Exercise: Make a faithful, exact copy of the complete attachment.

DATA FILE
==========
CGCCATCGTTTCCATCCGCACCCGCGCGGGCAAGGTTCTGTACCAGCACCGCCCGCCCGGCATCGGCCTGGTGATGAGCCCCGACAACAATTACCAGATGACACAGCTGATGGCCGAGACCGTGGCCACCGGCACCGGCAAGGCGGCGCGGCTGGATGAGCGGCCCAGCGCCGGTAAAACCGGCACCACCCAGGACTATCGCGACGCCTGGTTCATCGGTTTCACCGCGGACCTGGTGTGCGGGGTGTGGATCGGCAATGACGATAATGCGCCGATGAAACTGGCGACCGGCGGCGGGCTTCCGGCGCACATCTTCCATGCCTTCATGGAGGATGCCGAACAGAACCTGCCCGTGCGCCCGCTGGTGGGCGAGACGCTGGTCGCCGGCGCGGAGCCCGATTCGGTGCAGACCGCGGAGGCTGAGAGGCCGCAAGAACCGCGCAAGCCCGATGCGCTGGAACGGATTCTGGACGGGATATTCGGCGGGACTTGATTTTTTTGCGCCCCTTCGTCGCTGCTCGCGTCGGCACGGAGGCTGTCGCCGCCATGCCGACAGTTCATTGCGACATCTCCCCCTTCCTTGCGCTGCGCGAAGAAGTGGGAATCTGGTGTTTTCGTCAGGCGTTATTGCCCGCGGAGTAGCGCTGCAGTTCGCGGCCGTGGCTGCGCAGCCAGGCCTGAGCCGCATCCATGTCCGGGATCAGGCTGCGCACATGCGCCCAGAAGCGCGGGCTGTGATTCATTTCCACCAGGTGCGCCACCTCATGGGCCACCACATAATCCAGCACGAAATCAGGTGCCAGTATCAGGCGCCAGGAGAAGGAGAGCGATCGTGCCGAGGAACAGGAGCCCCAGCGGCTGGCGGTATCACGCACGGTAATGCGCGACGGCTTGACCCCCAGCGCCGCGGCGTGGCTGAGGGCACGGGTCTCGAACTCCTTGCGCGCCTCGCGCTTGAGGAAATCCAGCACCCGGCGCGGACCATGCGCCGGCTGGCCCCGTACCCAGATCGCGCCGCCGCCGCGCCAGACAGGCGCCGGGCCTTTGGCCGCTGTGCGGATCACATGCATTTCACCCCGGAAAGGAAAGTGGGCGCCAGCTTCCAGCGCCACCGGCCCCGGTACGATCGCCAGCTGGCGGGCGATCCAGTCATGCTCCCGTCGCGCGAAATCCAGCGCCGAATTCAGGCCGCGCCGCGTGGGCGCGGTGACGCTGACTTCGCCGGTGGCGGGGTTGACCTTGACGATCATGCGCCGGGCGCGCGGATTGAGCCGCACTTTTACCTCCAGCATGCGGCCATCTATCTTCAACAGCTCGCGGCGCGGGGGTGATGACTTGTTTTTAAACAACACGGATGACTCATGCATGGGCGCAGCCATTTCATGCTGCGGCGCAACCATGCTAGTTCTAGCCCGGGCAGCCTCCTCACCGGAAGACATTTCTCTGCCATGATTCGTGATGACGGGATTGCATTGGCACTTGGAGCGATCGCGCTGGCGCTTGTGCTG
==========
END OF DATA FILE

CGCCATCGTTTCCATCCGCACCCGCGCGGGCAAGGTTCTGTACCAGCACCGCCCGCCCGGCATCGGCCTGGTGATGAGCCCCGACAACAATTACCAGATGACACAGCTGATGGCCGAGACCGTGGCCACCGGCACCGGCAAGGCGGCGCGGCTGGATGAGCGGCCCAGCGCCGGTAAAACCGGCACCACCCAGGACTATCGCGACGCCTGGTTCATCGGTTTCACCGCGGACCTGGTGTGCGGGGTGTGGATCGGCAATGACGATAATGCGCCGATGAAACTGGCGACCGGCGGCGGGCTTCCGGCGCACATCTTCCATGCCTTCATGGAGGATGCCGAACAGAACCTGCCCGTGCGCCCGCTGGTGGGCGAGACGCTGGTCGCCGGCGCGGAGCCCGATTCGGTGCAGACCGCGGAGGCTGAGAGGCCGCAAGAACCGCGCAAGCCCGATGCGCTGGAACGGATTCTGGACGGGATATTCGGCGGGACTTGATTTTTTTGCGCCCCTTCGTCGCTGCTCGCGTCGGCACGGAGGCTGTCGCCGCCATGCCGACAGTTCATTGCGACATCTCCCCCTTCCTTGCGCTGCGCGAAGAAGTGGGAATCTGGTGTTTTCGTCAGGCGTTATTGCCCGCGGAGTAGCGCTGCAGTTCGCGGCCGTGGCTGCGCAGCCAGGCCTGAGCCGCATCCATGTCCGGGATCAGGCTGCGCACATGCGCCCAGAAGCGCGGGCTGTGATTCATTTCCACCAGGTGCGCCACCTCATGGGCCACCACATAATCCAGCACGAAATCAGGTGCCAGTATCAGGCGCCAGGAGAAGGAGAGCGATCGTGCCGAGGAACAGGAGCCCCAGCGGCTGGCGGTATCACGCACGGTAATGCGCGACGGCTTGACCCCCAGCGCCGCGGCGTGGCTGAGGGCACGGGTCTCGAACTCCTTGCGCGCCTCGCGCTTGAGGAAATCCAGCACCCGGCGCGGACCATGCGCCGGCTGGCCCCGTACCCAGATCGCGCCGCCGCCGCGCCAGACAGGCGCCGGGCCTTTGGCCGCTGTGCGGATCACATGCATTTCACCCCGGAAAGGAAAGTGGGCGCCAGCTTCCAGCGCCACCGGCCCCGGTACGATCGCCAGCTGGCGGGCGATCCAGTCATGCTCCCGTCGCGCGAAATCCAGCGCCGAATTCAGGCCGCGCCGCGTGGGCGCGGTGACGCTGACTTCGCCGGTGGCGGGGTTGACCTTGACGATCATGCGCCGGGCGCGCGGATTGAGCCGCACTTTTACCTCCAGCATGCGGCCATCTATCTTCAACAGCTCGCGGCGCGGGGGTGATGACTTGTTTTTAAACAACACGGATGACTCATGCATGGGCGCAGCCATTTCATGCTGCGGCGCAACCATGCTAGTTCTAGCCCGGGCAGCCTCCTCACCGGAAGACATTTCTCTGCCATGATTCGTGATGACGGGATTGCATTGGCACTTGGAGCGATCGCGCTGGCGCTTGTGCTG